• Financial planning: Allocation of revenues should be agreed upon before the project is started.”If you are ever going to talk about fish, do it in the winter. If you do it in the summer, when they are running through the river, you’ll never decide how to divide it up. It’s the same with money,” Sayers said.
  • Human resources: Small communities like Hucapasath (300 people) uniquely can conceivably inventory their skills in a database, identify suitable training to fill the gaps, and provide jobs associated with the community renewable energy project.
  • Building relationships: Sayers has found that shared renewable energy projects can help neighbouring communities resolve conflicts because they must work together towards their success. She recommends having a strong negotiator who knows who to maximize Impact Benefits Agreements (IBAs) for the community and designated liaison to take community concerns to the developer.
  • Funding: B.C. First Nations can access financing through the Province’s First Nations Clean Energy Business Fund and the New Relationship Trust and the Government of Canada is currently supporting clean technology. A community should have a sound funding model and an electricity purchase agreement before approaching a bank for financing.

Additional details in the Toolkit include checklists for developing each type of power source, planning for interconnection with the power grid, and determining and pursuing the right permits.


Breaking out into small groups, participants explored aspects of the B.C. First Nations Clean Energy Toolkit that Sayers had described. The whole group then reconvened hear what each breakout group identified as the biggest hurdle, the biggest opportunity, and the biggest unknown. Some of the concerns included the unknowns that come with new technologies and those that are expected with a changing climate, and affordability and community benefits were identified as important.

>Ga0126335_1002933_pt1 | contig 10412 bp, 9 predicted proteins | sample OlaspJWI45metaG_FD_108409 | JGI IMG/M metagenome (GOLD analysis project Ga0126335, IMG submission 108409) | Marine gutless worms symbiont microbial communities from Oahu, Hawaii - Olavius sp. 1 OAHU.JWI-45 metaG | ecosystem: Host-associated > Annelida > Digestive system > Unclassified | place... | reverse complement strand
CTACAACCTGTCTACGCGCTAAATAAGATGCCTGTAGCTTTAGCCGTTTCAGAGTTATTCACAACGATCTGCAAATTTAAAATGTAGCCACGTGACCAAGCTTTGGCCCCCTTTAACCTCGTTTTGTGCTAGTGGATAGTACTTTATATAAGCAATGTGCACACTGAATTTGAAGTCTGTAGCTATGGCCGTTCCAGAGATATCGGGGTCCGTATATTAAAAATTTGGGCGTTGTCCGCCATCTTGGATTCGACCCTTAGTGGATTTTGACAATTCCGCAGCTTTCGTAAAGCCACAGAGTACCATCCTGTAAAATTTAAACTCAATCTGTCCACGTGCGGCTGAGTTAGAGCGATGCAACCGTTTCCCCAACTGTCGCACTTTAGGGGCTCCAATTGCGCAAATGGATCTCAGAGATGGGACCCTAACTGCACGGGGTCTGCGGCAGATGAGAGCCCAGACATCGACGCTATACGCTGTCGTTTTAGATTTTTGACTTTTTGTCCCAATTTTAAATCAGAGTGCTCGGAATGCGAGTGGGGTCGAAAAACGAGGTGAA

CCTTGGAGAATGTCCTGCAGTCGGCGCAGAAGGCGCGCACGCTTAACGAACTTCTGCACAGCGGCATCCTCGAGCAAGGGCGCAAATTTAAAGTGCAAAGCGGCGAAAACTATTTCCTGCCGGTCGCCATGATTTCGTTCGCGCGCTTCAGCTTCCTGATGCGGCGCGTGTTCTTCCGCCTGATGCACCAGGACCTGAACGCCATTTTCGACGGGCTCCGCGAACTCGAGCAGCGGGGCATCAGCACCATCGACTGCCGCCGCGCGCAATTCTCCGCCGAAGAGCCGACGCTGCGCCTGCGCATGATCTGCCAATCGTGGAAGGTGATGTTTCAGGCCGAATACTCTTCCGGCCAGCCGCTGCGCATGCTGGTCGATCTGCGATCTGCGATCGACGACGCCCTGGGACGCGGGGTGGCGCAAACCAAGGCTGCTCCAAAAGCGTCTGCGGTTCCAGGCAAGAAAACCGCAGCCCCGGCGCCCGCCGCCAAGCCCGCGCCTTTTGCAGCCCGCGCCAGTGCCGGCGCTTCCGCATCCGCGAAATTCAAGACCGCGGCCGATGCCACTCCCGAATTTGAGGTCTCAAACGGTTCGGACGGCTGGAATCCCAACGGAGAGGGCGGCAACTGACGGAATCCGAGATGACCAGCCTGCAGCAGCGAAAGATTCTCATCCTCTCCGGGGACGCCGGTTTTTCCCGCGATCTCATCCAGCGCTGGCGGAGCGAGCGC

Participants were also concerned about the risks of “consultation overload”, which Sayers suggested could be relieved by defining the land use and economic strategies to tie the project directly in with the community’s collective land rights. Some suggestions to make community engagement more enticing included providing dinner or door prizes, and by integrating them with other events, like fairs.

Money was also raised as an issue and having the capacity to keep up with the numerous requests to engage, which was summed up in a very personal statement: “It’s part of my responsibility as steward.” In short, keep reaching out, even if you do not hear back right away.


Common to all communities, there is a need to prioritize energy efficiency, take stock of community resources, including skills, and to tie renewable energy projects to community needs and values. New survey results show First Nations are very supportive of developing renewable energy projects and recognize the broader community benefits they can bring. First Nations communities in B.C. have access to funding support and planning tools available to them that are specifically designed to reflect their special status.

Also common to all communities in B.C. is the impact of the provincial government’s support for large hydro and fossil fuel projects, but that has not slowed the momentum in communities like Hucapasath:

“We’ve been building capacity. For example, we have designed training for powerhouse operators. We’re doing all of this and the government has decided to put a hold on it. In the meantime, we’re aiming to continue getting the experience by becoming grid independent and putting up solar so that when the market comes back, we’ll be ready.”

News release: BC First Nations Clean Energy Survey Now Available